Page:Curtis's Botanical Magazine, Volume 73 (1847).djvu/22

From Wikisource
Jump to navigation Jump to search
This page needs to be proofread.


single-flowered. Flower of the same gigantic dimensions in proportion with the leaf; in bud pear-shaped (Tab. 4277. f. 1); when expanded our specimen here figured (Tab. 4276) measured rather more than a foot in diameter, (giving a circumference of thirty nine inches); but specimens in their native rivers, have been ascertained to be fifteen inches in diameter (forty-five in circumference), fragrant. The calyx is deeply quadrifid; the tube turbinate, tawny-coloured, very prickly, adnate with the ovary; the segments or sepals large, oval, purple-brown, concave, deciduous, a little prickly on the outside towards the base, rather shorter than the petals. From within, the mouth of the tube of the calyx (at the very base of the segments) extends itself into an annular torus, which bears the petals and stamens. Petals very numerous, the outer ones spreading and longer than the calyx, oblong, concave, obtuse, white, the inner ones gradually becoming narrower, much acuminated and insensibly passing into the filaments and becoming deeply coloured with purple or full rose. Stamens (perfect ones) in about two series, large, subulate, fleshy, gracefully incurved below, the rest erect; anther-cells double, linear, introrse, occupying the inner face of the filament, below the apex. Within these fertile stamens is another annular circle bearing a double series of abortive filaments only; these, with their lower portion, form an arch over the stigmas, the upper half being erect.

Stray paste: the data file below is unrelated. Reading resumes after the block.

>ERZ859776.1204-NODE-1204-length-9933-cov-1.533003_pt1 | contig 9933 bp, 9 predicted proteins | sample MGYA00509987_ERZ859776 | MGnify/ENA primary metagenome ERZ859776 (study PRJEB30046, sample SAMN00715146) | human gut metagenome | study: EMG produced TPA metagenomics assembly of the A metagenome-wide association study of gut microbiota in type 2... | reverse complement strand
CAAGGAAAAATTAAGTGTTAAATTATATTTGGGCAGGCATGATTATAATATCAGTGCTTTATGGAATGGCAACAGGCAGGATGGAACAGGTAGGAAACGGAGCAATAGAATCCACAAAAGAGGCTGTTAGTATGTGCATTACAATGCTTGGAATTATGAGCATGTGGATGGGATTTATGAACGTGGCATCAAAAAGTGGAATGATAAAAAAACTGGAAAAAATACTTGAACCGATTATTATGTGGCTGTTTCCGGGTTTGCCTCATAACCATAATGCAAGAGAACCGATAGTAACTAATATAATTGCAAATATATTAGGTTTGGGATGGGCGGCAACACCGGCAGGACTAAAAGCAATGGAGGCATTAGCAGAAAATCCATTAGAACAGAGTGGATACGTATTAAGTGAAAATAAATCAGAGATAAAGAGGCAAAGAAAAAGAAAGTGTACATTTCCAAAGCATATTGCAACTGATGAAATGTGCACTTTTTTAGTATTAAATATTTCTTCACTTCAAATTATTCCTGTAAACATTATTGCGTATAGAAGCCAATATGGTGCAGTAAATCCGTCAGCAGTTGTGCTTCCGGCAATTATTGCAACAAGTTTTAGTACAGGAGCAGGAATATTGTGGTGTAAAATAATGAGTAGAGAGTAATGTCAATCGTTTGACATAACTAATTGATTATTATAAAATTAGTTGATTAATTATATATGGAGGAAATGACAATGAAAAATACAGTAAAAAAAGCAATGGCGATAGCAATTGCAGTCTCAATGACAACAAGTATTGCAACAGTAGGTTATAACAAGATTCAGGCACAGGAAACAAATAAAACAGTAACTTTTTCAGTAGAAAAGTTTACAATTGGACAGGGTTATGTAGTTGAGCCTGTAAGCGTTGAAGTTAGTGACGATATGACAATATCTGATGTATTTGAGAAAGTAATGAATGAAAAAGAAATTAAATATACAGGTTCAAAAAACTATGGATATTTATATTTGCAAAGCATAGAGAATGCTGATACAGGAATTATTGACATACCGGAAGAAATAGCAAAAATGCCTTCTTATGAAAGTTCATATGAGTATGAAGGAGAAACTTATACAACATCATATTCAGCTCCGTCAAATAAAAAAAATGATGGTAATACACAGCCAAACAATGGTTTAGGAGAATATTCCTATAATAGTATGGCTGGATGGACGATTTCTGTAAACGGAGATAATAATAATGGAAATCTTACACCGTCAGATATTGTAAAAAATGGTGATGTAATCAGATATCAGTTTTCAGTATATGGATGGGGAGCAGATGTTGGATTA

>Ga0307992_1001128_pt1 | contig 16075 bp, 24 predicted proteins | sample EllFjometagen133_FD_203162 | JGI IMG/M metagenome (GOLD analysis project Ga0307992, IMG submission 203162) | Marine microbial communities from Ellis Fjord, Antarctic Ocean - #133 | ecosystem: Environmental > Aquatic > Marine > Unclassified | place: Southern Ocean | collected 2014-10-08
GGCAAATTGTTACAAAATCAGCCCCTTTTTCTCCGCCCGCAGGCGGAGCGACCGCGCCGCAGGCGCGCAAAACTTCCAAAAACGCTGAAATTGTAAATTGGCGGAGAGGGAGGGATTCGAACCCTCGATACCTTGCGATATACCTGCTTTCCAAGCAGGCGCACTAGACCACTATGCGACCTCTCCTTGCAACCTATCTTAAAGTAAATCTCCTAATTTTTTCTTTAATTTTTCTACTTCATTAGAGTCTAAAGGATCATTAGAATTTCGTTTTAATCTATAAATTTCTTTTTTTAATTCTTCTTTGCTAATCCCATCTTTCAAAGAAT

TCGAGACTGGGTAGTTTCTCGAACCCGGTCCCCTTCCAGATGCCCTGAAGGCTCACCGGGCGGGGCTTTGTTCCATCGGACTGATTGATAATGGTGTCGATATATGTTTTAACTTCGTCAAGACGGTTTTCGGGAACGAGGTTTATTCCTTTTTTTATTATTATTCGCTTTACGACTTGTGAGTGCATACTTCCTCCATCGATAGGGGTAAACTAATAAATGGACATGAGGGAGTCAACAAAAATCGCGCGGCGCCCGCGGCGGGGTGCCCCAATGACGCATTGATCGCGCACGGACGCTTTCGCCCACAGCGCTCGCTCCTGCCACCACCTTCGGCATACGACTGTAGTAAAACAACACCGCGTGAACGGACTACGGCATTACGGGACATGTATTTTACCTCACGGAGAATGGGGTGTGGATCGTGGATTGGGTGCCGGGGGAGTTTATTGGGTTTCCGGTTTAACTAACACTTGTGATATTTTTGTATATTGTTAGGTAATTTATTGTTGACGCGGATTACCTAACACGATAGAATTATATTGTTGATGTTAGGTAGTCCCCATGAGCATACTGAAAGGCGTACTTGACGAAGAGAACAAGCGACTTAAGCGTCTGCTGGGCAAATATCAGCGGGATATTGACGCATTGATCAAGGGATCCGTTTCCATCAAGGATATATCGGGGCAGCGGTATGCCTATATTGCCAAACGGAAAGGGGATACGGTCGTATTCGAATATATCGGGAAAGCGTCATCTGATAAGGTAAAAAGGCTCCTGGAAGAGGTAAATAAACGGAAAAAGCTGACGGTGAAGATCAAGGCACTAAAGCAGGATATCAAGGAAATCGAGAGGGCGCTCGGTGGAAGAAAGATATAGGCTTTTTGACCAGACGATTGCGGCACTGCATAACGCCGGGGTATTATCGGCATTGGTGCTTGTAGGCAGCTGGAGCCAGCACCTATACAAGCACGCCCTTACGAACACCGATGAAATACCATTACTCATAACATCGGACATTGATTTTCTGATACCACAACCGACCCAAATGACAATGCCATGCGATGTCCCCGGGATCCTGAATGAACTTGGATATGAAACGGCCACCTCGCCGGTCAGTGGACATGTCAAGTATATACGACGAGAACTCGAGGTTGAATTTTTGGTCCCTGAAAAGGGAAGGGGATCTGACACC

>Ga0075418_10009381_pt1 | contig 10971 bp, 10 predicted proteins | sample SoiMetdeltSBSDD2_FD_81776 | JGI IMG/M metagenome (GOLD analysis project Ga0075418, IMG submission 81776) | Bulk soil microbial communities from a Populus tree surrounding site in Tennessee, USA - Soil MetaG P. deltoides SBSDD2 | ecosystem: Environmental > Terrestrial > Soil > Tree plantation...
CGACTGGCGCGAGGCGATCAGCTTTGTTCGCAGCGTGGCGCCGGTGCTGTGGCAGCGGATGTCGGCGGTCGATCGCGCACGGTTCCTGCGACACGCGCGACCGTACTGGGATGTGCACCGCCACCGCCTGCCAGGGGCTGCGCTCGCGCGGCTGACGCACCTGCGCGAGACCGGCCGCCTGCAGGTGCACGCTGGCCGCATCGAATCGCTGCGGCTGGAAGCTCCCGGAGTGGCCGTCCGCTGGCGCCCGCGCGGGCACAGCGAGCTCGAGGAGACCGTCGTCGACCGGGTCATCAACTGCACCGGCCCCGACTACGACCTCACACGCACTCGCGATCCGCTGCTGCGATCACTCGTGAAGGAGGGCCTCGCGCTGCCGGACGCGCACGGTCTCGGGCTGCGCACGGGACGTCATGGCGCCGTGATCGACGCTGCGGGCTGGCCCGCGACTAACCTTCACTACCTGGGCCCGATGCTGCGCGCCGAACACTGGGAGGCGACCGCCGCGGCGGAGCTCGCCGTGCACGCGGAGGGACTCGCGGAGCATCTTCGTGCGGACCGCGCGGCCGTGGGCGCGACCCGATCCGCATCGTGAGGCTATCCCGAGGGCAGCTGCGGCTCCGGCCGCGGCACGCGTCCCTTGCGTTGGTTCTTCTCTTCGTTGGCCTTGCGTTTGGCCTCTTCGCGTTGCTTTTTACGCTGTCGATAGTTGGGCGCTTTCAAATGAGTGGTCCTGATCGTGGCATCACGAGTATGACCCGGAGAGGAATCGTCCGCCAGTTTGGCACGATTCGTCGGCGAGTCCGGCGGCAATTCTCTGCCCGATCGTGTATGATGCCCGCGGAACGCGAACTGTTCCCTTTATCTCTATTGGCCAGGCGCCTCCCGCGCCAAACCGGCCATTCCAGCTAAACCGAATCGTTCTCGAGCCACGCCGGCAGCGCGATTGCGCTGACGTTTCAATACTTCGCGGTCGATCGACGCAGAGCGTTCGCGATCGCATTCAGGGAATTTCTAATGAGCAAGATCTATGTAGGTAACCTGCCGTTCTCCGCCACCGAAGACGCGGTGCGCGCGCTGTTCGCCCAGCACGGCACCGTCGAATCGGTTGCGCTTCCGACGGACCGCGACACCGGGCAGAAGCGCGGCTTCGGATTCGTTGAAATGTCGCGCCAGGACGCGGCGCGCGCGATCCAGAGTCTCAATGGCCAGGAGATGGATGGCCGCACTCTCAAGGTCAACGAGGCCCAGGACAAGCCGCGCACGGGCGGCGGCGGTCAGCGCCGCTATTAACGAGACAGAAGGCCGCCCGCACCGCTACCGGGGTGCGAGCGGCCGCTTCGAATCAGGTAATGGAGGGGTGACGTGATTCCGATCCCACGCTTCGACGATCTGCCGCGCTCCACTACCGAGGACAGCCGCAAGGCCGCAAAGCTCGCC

Ovary adnate with the whole length of the prickly tube of the calyx, and therefore turbinate like it, with a deep radiated depression or cavity at the top, and in the centre an elevated umbo or short pyramidal column: it may be therefore termed cup-shaped, with a thick fleshy base, having air-cells or cavities extending downwards into the peduncle; in the upper part of this substance, forming, as it were, the rim of the cup, there stand in a circle, placed with the greatest regularity, about twenty-six to thirty compressed cells, their parietes bearing several ovules attached to reticulated funiculi. From the inner edge of the cavity, just beneath the inner crown of sterile stamens, and articulated, as it were, at their base (or the base of the torus) rises a circle of stigmas, as many as there are cells in the ovary, large, fleshy, ovate, acuminated, laterally compressed, but geniculated, so to speak, in the middle; that is, the lower half of them is erect, and the upper half bent at an angle so as to lie horizontally over the cavity at the top of the ovary, and parallel or on the same plane with the base of the sterile stamens: the back of these stigmas is slightly grooved and is the stigmatic surface.

I much regret I can say nothing of the fruit from my own